2. Indecision. In every instance of starting a business, it’s up to you. You have to make choices about how to move forward. There is no boss to make that choice for you, because suddenly you are the boss (which is so great, by the way!). And to be frank, there's almost no "right" answer to business. You know why? Because it always depends on the situation, the industry, and the many other factors that make you and your business unique. The beauty of choice is that most decisions are not irreversible; so don’t exhaust your research. I try to live by the concept of “trust your gut, but get a second opinion.” Not a third or fourth, though. If you've ever met me, you know I love Malcolm Gladwell. And I highly recommend reading Blink and considering that sometimes quick decision-making makes for the best outcomes.
"We live in a world that assumes that the quality of a decision is directly related to the time and effort that went into making it...We believe that we are always better off gathering as much information as possible an depending as much time as possible in deliberation. We really only trust conscious decision making. But there are moments, particularly in times of stress, when haste does not make waste, when our snap judgments and first impressions can offer a much better means of making sense of the world." - M. Gladwell, Blink: The Power of Thinking without Thinking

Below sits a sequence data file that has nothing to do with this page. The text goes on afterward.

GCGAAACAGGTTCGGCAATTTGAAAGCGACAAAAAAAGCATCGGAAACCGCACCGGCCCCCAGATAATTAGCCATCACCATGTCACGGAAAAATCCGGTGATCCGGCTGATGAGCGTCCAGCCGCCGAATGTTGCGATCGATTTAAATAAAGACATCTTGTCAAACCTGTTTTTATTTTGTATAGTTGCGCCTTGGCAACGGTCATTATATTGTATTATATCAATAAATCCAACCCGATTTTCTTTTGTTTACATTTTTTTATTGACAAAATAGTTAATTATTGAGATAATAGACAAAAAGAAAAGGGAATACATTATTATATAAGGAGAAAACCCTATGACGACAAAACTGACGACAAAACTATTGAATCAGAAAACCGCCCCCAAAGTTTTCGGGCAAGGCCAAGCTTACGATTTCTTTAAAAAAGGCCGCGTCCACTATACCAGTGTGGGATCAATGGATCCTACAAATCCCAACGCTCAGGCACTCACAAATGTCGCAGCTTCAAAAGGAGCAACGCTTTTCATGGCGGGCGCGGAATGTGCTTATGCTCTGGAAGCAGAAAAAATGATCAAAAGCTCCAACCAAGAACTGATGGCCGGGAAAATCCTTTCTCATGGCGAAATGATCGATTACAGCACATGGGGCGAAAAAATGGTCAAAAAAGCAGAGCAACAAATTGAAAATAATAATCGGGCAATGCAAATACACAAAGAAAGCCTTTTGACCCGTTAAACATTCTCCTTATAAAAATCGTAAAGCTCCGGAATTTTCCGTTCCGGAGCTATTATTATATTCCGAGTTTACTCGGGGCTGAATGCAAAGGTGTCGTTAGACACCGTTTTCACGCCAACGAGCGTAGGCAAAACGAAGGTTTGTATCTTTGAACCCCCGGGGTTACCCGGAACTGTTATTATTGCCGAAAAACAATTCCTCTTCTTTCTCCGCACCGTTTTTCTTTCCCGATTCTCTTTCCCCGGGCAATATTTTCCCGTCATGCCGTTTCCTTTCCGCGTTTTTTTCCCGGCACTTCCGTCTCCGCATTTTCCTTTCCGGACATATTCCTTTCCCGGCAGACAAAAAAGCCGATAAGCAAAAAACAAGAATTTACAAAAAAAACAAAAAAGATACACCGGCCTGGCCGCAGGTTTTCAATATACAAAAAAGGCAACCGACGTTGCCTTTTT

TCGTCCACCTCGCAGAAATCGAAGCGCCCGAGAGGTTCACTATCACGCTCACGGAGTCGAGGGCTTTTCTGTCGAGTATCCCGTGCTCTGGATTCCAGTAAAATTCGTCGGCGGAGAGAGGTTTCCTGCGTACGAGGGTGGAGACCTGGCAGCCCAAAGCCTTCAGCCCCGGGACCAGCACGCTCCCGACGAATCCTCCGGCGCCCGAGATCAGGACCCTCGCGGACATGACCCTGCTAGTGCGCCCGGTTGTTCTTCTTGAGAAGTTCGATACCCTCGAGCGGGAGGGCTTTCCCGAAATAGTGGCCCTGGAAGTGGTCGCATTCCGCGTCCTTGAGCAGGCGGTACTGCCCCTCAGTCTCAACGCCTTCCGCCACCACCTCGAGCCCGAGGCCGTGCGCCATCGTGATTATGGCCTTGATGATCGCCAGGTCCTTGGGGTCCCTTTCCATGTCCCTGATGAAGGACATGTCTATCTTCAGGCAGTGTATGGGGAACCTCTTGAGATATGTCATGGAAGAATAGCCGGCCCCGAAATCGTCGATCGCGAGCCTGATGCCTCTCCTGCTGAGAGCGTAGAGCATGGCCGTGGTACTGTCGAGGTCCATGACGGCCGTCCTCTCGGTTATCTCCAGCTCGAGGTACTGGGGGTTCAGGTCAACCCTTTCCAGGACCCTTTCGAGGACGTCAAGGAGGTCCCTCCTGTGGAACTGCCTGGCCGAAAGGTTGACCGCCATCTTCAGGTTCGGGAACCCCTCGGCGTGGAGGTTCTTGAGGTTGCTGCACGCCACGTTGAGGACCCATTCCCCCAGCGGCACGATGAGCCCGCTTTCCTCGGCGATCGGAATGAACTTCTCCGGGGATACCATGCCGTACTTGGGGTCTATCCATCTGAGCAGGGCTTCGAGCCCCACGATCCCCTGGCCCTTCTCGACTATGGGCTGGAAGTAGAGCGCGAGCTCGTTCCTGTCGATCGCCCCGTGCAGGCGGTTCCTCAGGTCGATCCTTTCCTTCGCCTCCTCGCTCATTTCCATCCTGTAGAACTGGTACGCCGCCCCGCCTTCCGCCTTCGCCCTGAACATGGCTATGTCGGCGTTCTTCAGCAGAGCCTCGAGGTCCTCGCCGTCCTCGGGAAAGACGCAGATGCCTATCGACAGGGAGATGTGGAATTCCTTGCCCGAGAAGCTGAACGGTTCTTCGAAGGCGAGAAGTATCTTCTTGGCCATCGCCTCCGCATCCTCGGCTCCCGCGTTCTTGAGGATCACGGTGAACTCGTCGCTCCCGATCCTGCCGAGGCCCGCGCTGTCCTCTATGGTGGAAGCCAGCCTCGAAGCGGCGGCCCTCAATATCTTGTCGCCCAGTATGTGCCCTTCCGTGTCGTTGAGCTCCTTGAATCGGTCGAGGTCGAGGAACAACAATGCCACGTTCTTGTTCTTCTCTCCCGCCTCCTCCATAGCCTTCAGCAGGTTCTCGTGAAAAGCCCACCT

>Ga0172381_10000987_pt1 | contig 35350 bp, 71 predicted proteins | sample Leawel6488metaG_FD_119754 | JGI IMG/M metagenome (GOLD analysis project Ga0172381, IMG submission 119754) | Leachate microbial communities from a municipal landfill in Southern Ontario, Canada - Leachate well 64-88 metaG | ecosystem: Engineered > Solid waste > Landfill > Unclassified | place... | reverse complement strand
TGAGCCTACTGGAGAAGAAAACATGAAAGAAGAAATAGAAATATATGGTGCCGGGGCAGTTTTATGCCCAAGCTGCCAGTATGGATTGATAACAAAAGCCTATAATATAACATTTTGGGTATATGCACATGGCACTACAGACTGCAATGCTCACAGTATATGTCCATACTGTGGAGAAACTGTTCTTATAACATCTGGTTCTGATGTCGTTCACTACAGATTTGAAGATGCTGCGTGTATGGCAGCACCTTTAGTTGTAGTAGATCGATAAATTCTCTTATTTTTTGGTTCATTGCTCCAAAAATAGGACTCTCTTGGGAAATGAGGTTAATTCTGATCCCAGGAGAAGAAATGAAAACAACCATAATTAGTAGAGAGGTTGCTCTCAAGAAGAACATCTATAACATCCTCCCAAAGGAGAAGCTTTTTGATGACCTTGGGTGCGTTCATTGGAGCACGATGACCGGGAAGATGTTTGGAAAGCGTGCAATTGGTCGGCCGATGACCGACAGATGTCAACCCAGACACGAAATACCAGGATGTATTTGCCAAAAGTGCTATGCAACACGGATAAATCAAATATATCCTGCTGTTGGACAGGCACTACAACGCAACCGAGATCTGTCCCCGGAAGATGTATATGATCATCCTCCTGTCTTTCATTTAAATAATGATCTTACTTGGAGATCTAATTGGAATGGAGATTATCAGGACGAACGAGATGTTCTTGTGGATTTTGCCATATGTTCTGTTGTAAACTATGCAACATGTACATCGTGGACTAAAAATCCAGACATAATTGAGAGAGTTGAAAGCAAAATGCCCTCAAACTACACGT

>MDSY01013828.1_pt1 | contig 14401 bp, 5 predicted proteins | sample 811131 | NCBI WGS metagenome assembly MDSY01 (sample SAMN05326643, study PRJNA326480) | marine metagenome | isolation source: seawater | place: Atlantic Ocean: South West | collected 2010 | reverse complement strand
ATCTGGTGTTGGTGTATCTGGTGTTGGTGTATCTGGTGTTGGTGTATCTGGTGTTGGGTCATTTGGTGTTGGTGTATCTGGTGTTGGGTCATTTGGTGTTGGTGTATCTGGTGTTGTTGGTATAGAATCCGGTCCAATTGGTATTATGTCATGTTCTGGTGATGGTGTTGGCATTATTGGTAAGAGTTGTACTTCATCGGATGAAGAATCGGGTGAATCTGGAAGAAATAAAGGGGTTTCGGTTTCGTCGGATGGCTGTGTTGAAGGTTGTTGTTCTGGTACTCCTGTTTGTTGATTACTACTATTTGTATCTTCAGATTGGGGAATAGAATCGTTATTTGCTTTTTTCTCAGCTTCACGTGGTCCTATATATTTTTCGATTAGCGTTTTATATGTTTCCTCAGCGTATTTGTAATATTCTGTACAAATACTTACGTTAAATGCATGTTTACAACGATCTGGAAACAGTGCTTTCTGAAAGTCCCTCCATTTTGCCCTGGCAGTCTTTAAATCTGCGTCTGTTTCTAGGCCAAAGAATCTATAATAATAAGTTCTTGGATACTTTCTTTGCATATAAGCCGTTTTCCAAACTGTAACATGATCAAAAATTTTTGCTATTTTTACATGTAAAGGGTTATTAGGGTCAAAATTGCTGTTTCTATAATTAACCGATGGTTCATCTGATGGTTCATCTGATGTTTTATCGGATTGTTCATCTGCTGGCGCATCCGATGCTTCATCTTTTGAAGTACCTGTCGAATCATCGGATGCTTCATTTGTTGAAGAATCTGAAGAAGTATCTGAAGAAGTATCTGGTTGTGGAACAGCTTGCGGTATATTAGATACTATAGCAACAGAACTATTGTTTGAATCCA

3. Burn Out. There are days when I am in the kitchen ALL day and when I get home, I would rather jump off a building than roll out another pie crust. And I’m afraid of heights. But that’s ok. Burning out doesn’t mean you aren’t good enough, smart enough or talented enough. And it doesn’t mean you’re not cut out for it. You’re going to struggle when you immerse yourself in your business, even if you love it. Especially if you love it. Because you are not a robot. So make time to mix up your schedule. I make it a point to grab coffee with friends mid-day, work out as much as possible (endorphins, y’all!), and sit down to do nothing every now and again. That one is the hardest, but also the most effective. This article from Forbes helped me understand some of those quieter warning signs of when you’re approaching burn out.